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Spouses of foreign workers in Florida, nationwide seek help with visa process

The Trump administration threatened to revoke work authorization for these spouses, but Biden has withdrawn that proposal.
Mansi Mathur, 33, lives near Orlando and is on the H-4 visa as she waits for legal permanent residence.
Mansi Mathur, 33, lives near Orlando and is on the H-4 visa as she waits for legal permanent residence. [ Courtesy of Mansi Mathur ]
Published Mar. 10
Updated Mar. 10

Mansi Mathur, who lives near Orlando, has worried in the past few years about whether she’ll be able work in the U.S.

Mathur moved here from her home in India in 2014 to be with her husband, who had obtained a temporary visa to work as an information technology consultant. In India, she had earned a master’s degree in business and was leading a human resources team. But in the U.S., she was ineligible to work and had no choice but to became financially dependent on her husband.

In 2015, President Barack Obama’s administration created a work permit for foreign nationals such as Mathur, who are married to workers on the H-1B visa.

About two years later, President Donald Trump’s administration drafted a proposal to revoke the spousal work permit, known as the H-4 employment authorization document. Policy experts saw it as a move to limit the number of foreign workers coming into the U.S., although the proposal never became law.

In January, President Joe Biden withdrew Trump’s draft rule, ending Mathur’s dread over the fate of her work permit. But while Biden also has introduced a sweeping immigration bill that further protects these work permits, Mathur and thousands of other H-4 visa holders are calling on his administration to address processing delays that have plagued the immigration system for years.

“People on H-4 really deserve to work,” said Mathur, 33.

The H-4 visa for spouses and children, and the primary H-1B visas, were designed for foreign workers on temporary stays in the U.S. The H-1B visa, which allows employers to hire highly skilled, college-educated foreign workers, lasts for three years and can be renewed for another three years.

The renewal can continue past those six years if the employer sponsors the H-1B visa holder and his or her H-4 dependents for legal permanent residence, or green cards, said Julia Gelatt, senior policy analyst at the think tank Migration Policy Institute in Washington, D.C.

Mathur and her husband are in that green card waiting period. And because they are Indian nationals, they’ll be waiting for a while.

That’s because each country can receive only 7 percent of the employment-based green cards available, regardless of how many applicants from that country are in the system, Gelatt said. The majority of H-1B and H-4 visa holders come from India, she said, which has led to a green card backlog for them that can last more than 10 years.

This backlog prompted creation of the H-4 visa work permit, Gelatt said, so that people, largely Indian women, could work as they waited for permanent legal residence.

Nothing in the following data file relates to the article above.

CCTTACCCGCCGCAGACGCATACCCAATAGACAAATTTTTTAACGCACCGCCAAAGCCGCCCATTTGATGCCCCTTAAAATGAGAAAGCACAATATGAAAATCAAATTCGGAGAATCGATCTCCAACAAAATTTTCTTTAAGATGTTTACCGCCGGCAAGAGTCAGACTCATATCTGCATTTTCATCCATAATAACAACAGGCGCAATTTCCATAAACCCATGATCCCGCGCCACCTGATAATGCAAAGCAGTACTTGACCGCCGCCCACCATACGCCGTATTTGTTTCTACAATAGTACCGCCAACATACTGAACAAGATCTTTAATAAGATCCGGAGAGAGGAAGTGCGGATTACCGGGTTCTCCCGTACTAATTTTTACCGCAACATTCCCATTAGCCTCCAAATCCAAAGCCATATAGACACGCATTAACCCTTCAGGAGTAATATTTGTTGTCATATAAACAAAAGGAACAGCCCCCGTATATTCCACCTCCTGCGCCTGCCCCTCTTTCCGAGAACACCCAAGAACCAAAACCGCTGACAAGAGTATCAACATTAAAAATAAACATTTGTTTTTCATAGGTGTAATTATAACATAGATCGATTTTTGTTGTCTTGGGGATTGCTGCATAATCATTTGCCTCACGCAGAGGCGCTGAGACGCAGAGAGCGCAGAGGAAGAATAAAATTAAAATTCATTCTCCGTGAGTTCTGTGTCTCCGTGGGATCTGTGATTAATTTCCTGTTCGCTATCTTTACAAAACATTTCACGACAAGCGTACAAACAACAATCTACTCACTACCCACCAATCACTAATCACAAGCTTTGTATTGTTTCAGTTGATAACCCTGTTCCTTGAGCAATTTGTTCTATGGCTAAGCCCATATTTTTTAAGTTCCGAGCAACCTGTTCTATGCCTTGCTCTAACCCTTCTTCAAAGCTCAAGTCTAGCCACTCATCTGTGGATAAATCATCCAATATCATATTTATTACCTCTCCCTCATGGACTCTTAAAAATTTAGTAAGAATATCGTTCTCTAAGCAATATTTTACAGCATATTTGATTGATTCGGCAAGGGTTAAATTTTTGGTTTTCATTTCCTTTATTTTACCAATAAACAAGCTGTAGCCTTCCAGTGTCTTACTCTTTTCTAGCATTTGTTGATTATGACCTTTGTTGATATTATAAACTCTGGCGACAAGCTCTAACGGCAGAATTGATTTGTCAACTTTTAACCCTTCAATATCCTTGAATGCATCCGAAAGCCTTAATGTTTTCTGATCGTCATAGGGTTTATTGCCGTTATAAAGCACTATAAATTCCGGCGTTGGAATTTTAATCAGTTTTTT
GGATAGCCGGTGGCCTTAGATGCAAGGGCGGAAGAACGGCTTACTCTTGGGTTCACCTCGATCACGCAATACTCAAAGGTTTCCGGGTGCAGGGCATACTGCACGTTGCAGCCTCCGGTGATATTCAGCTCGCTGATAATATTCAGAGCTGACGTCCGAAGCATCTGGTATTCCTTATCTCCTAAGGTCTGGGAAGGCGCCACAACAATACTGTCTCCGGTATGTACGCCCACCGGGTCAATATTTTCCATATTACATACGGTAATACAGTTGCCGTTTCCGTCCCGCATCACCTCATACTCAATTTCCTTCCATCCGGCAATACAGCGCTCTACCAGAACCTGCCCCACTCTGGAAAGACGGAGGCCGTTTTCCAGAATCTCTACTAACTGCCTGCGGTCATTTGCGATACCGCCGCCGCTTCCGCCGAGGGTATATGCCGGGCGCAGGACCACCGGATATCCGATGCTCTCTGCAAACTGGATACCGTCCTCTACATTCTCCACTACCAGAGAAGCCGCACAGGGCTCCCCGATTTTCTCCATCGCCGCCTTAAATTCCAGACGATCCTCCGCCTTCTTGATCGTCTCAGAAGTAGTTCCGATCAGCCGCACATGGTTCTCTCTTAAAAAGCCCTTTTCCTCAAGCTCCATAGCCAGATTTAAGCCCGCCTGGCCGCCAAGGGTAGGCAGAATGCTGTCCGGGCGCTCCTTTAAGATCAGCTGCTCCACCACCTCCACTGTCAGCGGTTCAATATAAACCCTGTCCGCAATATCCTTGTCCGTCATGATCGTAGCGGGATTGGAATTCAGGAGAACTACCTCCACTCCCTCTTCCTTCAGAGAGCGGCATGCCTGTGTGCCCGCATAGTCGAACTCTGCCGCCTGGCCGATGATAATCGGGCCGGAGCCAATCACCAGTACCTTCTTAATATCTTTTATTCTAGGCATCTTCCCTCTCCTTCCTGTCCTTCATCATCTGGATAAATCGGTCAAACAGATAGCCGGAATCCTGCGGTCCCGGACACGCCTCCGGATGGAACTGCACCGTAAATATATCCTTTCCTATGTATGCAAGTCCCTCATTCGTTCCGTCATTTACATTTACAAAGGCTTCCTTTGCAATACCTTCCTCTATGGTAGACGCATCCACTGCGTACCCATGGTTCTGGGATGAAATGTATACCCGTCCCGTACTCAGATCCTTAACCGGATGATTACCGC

And demand has remained strong for these permits.

In fiscal year 2020, U.S. Citizenship and Immigration Services approved 21,067 initial H-4 work permit applications and 31,071 renewals, according to agency data. In fiscal year 2019, 20,837 initial applications were approved and 26,605 renewals.

Biden’s bill, the U.S. Citizenship Act of 2021, would eliminate per-country visa caps and “other unnecessary hurdles for employment-based green cards,” according to a Jan. 20 press release. It would also make the H-4 work permit part of immigration statute as opposed to a presidential executive order and grant them regardless of whether the worker applied for a green card, Gelatt said.

But the wait to get sponsored for a green card to get the work permit can be taxing. Just ask Mathur.

Her husband transferred to the U.S. for work in 2014 with an H-1B visa.

Mathur was hesitant to join him in Florida because she wouldn’t arrive with the right to work. The couple tried living long-distance for six months, but it was putting a strain on their marriage.

“I had to choose between being married and having a career,” Mathur said.

Once in the U.S., Mathur learned that it would take longer than expected for her and her husband to get a green card. She ended up waiting about six years to be able to apply for a work permit.

“I used to feel like I had lost my identity,” she said. “I had my daughter in 2016, which was a blessing in a way, because I got to spend a lot of time with her, and that kind of helped me hold on to my sanity.”

She finally was authorized to work in August 2019, but didn’t get her work permit until February 2020, due to processing delays, she said. She landed a job as a human resource strategy consultant and has been enjoying her work life ever since.

Saving the H-4 work permit and raising awareness about such delays are what drove the creation of the online campaign SaveH4EAD, of which Mathur is a part. It estimates 2,500 to 3,500 H-4 visa workers in Florida.

The social media group advocates for changes in the H-4 visa and work permit processing and is reaching out to members of Congress for help, said Neha Mahapatra, 33, one of the group’s leaders. For instance, the group of thousands wants H-4 work permits to be automatically extended for 180 to 240 days when a permit holder applies for a renewal.

Mahapatra, who lives in Pennsylvania, applied to renew her work permit in July 2020 and still hasn’t received it. The delay caused her to lose her job as a marketing manager for an IT company, she said.

Losing out on a stable job due to gaps in work authorization is what Mathur fears as she anticipates renewing her work permit in 2022.

“Women deserve to work and have the right to work here in this country where your dreams can come true,” Mathur said.